9. 2564 mm; 6122mm; 22° 03' with Horiz.
10. (a) 204mm; (b) 296 mm; (c) 11° 23'
Exercises 3d
1. *J = jjp x 6 * ; i.5009mm 2. J; Actual lead 31428 mm; Error + 00012mm
55 50 x 110 35
39
3. 4433 mm; nearest 4432 with rj ratio; 6647 mm/min
44
4. (a) 193 kW; (6)0778mm 3 /J 5.312mm; 6.10mm
7. 384/7 8. 2796 Nm (a)08786kW; (b) 2238 J/mm 3
9. 1400 rev/min; 1463Nm; 279 kW 10. 533 m; 195/?
20 40 x 25
11. Nearest Ratio = 49 = 35 ?() ; Pitch = 2041 mm
Exercises 4a
1. 669 mm; (a) 6952 mm (6) 049 mm
2. (a) w = 9435 mm; h = 61 mm; (6) w = 1000mm; A = 637 mm
3. Cutting 006 mm too shallow.
4. Cutting 017mm too deep; Tooth 012mm thin; Space 013mm wide.
5. (a) w = 1110mm, h = 598mm; (i) w = 1104mm, h = 595mm
6. 738 mm; (a) 25738mm (b) 17848 mm 7. 19346 mm
8. (a) 2363 mm; (b) 2345 mm
9. (a) 1845mm; (b) 1406 mm; (c)867mm; (rf)78mm
Exercises 4b
1. P.D. = 210mm; T.D. = 218mm; Depth = 9mm
2. w = 7808 mm; h = 40768 mm
3. T = 40T; P.D. = 200mm; T.D. = 208mm; t = 24f;
p.d. = 120mm; t.d. = 128mm; Depth = 9mm
4. 1797 mm 5. 0215°
6. (a) 22135mm; (b) 22935mm; (c) 9mm; (rf) 1910mm; (e) 63.
7. (a) 27; (b) P.D. 12471 mm, T.D. 13271 mm; (c) 678mm; (</) 42.
8. 2; P.D. = 7071 mm; T.D. = 7471 mm; lead = 222mm; 45 mm
9. Gear: 45T, 120mmP.D.; 125 mm T.D. ; Helix angle, 20° 22'; lead, 1016mm
Pinion: 30T, 80mm P.D., 85mm T.D.; Helix angle, 20° 22', lead, 677mm
Exercises 4c
1. T.D. = 4636 mm; R.D. = 3263mm; A = 9° 2'.
2. 35T; P.D. 11140mm; T.D. 1 1776 mm; Centre Dist 7570 mm; Throat rad. 1682mm;
Whole dia. 12471 mm; 2822mm [Face angle 75°.]
3. 6; A = 32° 29' 862 mm
4. Wheel: 75T; P.D.23873mm; throat dia. 24509 mm; rad. 2745 mm. Worm: 5start;
P.D.6127mm; T.D.6763mm; A = 14°34'
238 ANSWERS TO EXERCISES
5. T = 24; P. angle, 45°; Cone dist., 4242mm; Add. angle, 3°22'; Ded. angle, 4°14';
Face, 48°22'; Root, 40°46'; Whole dia., 6332 mm; Tip dist., 2823 mm.
6. Wheel: 39T; D = 195mm; Angles: P = 56° 18'; Add., 2° 27'; Ded., 3°3'; Face, 58°45';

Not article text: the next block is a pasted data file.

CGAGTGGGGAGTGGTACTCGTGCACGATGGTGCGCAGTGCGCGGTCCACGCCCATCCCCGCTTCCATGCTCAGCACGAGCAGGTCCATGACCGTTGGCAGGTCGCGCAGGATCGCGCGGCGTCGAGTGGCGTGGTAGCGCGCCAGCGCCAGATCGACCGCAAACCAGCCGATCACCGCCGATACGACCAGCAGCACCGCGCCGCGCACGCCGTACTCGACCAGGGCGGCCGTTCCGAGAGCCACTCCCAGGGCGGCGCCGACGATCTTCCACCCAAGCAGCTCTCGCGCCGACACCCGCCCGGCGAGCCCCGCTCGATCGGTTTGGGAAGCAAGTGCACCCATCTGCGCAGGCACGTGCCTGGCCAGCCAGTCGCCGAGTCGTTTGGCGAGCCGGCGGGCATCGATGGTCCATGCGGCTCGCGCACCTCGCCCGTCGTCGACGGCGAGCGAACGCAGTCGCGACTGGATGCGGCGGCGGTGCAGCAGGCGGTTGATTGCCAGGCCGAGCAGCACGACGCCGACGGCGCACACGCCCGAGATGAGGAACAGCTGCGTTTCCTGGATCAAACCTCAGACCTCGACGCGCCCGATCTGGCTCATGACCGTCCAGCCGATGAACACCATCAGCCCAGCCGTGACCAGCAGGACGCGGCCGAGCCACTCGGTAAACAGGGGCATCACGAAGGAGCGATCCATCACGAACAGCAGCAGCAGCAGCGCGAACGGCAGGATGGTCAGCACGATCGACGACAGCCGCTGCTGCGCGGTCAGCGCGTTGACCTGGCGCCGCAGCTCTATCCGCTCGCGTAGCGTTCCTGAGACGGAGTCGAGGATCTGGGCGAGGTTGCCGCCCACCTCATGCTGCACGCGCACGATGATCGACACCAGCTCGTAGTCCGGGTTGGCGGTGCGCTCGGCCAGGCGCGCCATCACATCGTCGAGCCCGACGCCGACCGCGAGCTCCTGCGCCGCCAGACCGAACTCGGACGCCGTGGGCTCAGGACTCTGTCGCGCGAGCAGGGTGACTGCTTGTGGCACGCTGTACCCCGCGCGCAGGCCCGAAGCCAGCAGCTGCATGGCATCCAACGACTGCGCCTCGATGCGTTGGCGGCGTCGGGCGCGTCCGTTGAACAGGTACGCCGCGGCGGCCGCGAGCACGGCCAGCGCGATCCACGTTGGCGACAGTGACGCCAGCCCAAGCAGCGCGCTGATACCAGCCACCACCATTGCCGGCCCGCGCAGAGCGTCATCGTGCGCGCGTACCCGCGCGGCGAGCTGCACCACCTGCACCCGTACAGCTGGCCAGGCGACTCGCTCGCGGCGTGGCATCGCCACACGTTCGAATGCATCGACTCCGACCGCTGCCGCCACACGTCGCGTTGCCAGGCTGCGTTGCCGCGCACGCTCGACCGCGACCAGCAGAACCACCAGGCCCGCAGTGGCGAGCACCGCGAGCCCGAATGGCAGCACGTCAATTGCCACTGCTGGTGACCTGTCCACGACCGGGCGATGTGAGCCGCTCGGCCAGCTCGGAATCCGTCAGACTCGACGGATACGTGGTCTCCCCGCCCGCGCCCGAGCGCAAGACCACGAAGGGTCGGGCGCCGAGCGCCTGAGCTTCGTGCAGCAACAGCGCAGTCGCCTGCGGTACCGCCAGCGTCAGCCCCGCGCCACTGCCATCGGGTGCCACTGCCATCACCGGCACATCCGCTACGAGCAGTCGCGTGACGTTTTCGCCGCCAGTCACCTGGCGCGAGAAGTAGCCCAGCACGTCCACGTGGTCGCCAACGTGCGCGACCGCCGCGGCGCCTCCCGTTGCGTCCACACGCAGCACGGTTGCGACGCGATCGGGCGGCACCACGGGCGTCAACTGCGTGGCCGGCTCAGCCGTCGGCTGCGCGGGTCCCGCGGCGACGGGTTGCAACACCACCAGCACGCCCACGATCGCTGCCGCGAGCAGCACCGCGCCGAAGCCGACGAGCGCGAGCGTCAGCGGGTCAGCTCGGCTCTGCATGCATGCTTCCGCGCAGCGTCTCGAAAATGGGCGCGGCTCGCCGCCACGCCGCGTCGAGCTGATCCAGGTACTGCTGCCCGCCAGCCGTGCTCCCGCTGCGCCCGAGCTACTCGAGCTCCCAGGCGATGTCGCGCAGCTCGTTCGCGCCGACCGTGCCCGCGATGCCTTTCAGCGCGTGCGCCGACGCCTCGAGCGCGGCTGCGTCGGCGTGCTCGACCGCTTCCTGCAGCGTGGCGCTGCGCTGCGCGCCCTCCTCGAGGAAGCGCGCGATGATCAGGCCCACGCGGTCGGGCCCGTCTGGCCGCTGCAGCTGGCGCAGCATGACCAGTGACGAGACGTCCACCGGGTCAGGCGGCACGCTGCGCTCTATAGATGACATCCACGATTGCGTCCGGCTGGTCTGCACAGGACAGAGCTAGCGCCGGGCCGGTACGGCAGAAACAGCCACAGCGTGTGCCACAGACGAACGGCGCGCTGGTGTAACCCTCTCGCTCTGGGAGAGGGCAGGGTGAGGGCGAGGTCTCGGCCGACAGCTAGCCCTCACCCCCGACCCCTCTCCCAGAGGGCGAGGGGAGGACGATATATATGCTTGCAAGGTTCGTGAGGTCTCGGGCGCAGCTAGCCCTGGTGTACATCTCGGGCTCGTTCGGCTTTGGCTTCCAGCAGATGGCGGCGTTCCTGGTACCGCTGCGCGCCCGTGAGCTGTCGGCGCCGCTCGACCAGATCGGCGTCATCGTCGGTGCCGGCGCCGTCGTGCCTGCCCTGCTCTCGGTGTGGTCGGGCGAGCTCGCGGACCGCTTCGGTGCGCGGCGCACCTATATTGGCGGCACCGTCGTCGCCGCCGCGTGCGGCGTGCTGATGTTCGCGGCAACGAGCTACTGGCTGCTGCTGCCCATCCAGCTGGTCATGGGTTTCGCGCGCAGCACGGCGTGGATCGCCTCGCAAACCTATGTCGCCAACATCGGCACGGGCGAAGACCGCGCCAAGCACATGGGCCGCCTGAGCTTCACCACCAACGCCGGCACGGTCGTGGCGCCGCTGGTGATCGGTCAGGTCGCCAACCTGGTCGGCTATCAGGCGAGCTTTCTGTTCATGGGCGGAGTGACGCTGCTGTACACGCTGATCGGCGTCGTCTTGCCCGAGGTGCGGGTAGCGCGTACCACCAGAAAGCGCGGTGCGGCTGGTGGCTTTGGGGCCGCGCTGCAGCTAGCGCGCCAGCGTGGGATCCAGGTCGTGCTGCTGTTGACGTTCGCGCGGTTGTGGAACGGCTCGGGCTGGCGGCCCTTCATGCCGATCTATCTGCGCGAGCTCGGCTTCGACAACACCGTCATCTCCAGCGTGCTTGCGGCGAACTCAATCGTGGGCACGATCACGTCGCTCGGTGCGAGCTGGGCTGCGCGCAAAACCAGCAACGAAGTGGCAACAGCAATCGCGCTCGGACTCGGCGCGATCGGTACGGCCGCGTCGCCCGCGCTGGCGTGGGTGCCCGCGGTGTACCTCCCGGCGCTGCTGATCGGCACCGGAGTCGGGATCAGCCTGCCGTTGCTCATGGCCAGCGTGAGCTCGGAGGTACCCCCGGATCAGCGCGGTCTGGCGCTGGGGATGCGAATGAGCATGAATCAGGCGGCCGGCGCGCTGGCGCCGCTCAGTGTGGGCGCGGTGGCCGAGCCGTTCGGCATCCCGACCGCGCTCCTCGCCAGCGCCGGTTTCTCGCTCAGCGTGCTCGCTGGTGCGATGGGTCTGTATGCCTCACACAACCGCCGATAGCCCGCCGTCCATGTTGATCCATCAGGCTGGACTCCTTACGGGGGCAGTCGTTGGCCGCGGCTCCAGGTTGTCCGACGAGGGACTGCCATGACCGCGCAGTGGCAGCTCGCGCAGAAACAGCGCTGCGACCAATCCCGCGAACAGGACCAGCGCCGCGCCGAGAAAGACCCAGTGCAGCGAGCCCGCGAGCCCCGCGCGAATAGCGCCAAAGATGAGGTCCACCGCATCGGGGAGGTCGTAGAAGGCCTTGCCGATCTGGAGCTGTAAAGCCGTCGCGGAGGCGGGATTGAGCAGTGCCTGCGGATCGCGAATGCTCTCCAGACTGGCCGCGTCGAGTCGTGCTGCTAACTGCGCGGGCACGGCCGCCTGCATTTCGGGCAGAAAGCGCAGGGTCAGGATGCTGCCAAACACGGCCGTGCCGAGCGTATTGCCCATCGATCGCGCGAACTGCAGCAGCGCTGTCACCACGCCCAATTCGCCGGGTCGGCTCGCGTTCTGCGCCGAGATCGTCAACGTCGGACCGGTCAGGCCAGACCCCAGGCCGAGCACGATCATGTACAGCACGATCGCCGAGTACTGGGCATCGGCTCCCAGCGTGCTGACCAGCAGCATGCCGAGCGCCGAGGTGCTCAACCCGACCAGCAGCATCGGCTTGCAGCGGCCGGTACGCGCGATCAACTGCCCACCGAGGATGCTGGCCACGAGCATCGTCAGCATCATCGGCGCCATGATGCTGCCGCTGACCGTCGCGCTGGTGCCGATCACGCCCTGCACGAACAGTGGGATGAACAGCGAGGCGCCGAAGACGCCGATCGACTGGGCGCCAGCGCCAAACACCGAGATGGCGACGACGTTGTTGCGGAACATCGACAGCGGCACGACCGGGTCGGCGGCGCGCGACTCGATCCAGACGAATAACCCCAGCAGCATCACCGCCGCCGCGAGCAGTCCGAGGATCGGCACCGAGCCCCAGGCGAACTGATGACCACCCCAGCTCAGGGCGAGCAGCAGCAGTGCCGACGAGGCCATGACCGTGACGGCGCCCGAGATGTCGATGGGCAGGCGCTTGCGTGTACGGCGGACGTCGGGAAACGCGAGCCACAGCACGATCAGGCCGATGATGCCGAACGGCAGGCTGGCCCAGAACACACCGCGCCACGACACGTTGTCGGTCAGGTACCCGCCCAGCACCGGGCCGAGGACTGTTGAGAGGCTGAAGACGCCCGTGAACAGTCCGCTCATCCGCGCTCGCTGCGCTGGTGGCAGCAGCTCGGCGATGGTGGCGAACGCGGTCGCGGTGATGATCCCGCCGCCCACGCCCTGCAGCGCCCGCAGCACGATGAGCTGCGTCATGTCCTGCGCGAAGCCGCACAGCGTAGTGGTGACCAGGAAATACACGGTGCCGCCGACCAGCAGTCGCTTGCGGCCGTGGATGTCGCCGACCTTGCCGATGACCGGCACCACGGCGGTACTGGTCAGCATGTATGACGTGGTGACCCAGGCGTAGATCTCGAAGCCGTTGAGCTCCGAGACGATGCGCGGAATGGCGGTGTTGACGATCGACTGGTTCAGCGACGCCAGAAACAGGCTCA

Root, 53° 15'; Whole dia., 20055mm.
Pinion: 26f; d = 130mm; Angles: P = 33° 42'; Add., 2° 27'; Ded., 3° 3'; Face, 36° 9';
Root, 30° 39'; Whole dia. 13832mm; Cone dist., 11716mm.
7. 59 mm; 5° 58'.
8. Wheel: 24T; P.D. = 120mm; Angles: P = 73° 54'; Add.,4°34';Ded.,5°43';Wholedia,
12277 mm; Cone dist., 6245 mm.
Pinion: 18T; P.D. = 90mm; Angles: P = 46°6'; Add., 4°34'; Ded., 5°43'; Whole
dia., 9693 mm.
Exercises 5a
1. (a) 15; (6)6944mm; (c)488mm 2. 25 to 30; 3119mm.
3. 7°31'; negative. 4. 9°26'. 5. 82j° 6. 482mm.
Exercises 5b
1. 70rev/min, 189mm/min 2. 60480mm 3 , 294 kW 3. 3mm.
4. 204 min 5. Spiral mill. 6. 18 kW, 25 min, 015p.
Exercises 5c
[in the answers to Exercises 5c and 5d, whole numbers refer to complete turns of the
crank, numerators of fractions to holes, and denominators to hole circles. When the
fraction is a simple one (e.g. \) it has been left in that form. Numerators of gear ratios
are drivers, and denominators are driven gears.]
1. (a) 3i; (b) 2f; (c) Iff; (d) I A; (e) ? ; (J) f; (g) f?; (h) ®
2. (a) 3£; (b) 2tf; (c) ljf; (d) lfc (e) ft; CO ff; fe)§fc (h) j?
3. (a) If; (b) 2{f; (c) 3f; (d) 5{f; («) 7&.
4. (a) Iff; (b) 3&; (c) 3ff; (J) 8i; (<?) 15£
5. If; 3 mm
6. (a) ^ + tf ; (6) ^ + if; (c) §  A; (<*)£*
40C.c
cN  C«
8. (a) 8 holes; 20 circle; Gears, fj} X ?f; plate to turn in same direction as crank.
(b) 20 holes; 27 circle; Gears, ff x ft; plate turn same direction as crank, (c) 8 holes;
20 circle; Gears, ^; plate to turn opposite to crank, (d) 10 holes, 33 circle; Gears,
If X ft; plate to turn same direction as crank.
[Note. — Other solutions are possible to 8(a), (b), (c) and (d).]
9. 16°52' 10. 5ff;8f; lift; 14ff
Exercises 5d
1. (a) 1^; 10° 36' 26"; (b) 4f; 41° 24'; (c) 8^; 75° 45'
2. If. fl^ is nearer and could be obtained on Cincinnati.]
, , 4 ... 100 x 32 ... 100 x 24 , , 32 40 x 24
3  7 * 4  {a) :48x56 s (6) W4T ; (C) 72 ; (rf) 64lT48
ANSWERS TO EXERCISES 239
5. 40X 32 ; a = 36°48'
48 x 56
6. ft X if; 24° 1' between axes of work and cutter
7. 720mm lead; tf ratio; 19° 14' 8. Nearest = ft X Jg (based on 245mm lead)
9. 72 mm; gear ratio f; a = 46°03'